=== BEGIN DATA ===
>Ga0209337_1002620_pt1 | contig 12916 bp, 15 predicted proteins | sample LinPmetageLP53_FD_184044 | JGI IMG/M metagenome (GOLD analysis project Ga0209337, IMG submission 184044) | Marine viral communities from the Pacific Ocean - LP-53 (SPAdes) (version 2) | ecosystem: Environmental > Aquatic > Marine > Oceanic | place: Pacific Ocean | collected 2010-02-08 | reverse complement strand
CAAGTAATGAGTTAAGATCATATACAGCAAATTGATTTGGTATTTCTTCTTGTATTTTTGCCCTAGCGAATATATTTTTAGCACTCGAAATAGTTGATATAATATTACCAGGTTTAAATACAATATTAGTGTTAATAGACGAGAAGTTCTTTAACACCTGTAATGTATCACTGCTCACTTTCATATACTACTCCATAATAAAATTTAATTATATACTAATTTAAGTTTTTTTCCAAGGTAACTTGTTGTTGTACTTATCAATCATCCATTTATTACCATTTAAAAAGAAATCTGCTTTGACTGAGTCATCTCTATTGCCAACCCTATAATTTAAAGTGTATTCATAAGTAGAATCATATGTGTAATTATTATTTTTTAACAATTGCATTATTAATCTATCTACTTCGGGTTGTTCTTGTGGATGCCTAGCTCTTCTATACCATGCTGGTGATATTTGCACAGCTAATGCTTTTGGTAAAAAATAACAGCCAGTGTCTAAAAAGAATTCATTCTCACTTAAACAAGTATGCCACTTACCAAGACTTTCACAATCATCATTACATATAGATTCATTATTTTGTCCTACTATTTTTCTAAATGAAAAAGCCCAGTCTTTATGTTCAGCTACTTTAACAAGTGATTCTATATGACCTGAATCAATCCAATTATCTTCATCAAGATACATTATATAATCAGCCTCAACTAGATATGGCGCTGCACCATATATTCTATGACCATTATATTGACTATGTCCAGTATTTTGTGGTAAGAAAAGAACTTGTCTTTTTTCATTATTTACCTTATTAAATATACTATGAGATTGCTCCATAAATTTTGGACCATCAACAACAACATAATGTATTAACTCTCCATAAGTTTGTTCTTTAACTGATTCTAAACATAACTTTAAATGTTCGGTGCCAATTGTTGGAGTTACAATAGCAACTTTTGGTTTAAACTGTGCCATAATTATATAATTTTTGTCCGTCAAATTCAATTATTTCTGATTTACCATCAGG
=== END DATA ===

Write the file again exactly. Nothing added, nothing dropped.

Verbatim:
>Ga0209337_1002620_pt1 | contig 12916 bp, 15 predicted proteins | sample LinPmetageLP53_FD_184044 | JGI IMG/M metagenome (GOLD analysis project Ga0209337, IMG submission 184044) | Marine viral communities from the Pacific Ocean - LP-53 (SPAdes) (version 2) | ecosystem: Environmental > Aquatic > Marine > Oceanic | place: Pacific Ocean | collected 2010-02-08 | reverse complement strand
CAAGTAATGAGTTAAGATCATATACAGCAAATTGATTTGGTATTTCTTCTTGTATTTTTGCCCTAGCGAATATATTTTTAGCACTCGAAATAGTTGATATAATATTACCAGGTTTAAATACAATATTAGTGTTAATAGACGAGAAGTTCTTTAACACCTGTAATGTATCACTGCTCACTTTCATATACTACTCCATAATAAAATTTAATTATATACTAATTTAAGTTTTTTTCCAAGGTAACTTGTTGTTGTACTTATCAATCATCCATTTATTACCATTTAAAAAGAAATCTGCTTTGACTGAGTCATCTCTATTGCCAACCCTATAATTTAAAGTGTATTCATAAGTAGAATCATATGTGTAATTATTATTTTTTAACAATTGCATTATTAATCTATCTACTTCGGGTTGTTCTTGTGGATGCCTAGCTCTTCTATACCATGCTGGTGATATTTGCACAGCTAATGCTTTTGGTAAAAAATAACAGCCAGTGTCTAAAAAGAATTCATTCTCACTTAAACAAGTATGCCACTTACCAAGACTTTCACAATCATCATTACATATAGATTCATTATTTTGTCCTACTATTTTTCTAAATGAAAAAGCCCAGTCTTTATGTTCAGCTACTTTAACAAGTGATTCTATATGACCTGAATCAATCCAATTATCTTCATCAAGATACATTATATAATCAGCCTCAACTAGATATGGCGCTGCACCATATATTCTATGACCATTATATTGACTATGTCCAGTATTTTGTGGTAAGAAAAGAACTTGTCTTTTTTCATTATTTACCTTATTAAATATACTATGAGATTGCTCCATAAATTTTGGACCATCAACAACAACATAATGTATTAACTCTCCATAAGTTTGTTCTTTAACTGATTCTAAACATAACTTTAAATGTTCGGTGCCAATTGTTGGAGTTACAATAGCAACTTTTGGTTTAAACTGTGCCATAATTATATAATTTTTGTCCGTCAAATTCAATTATTTCTGATTTACCATCAGG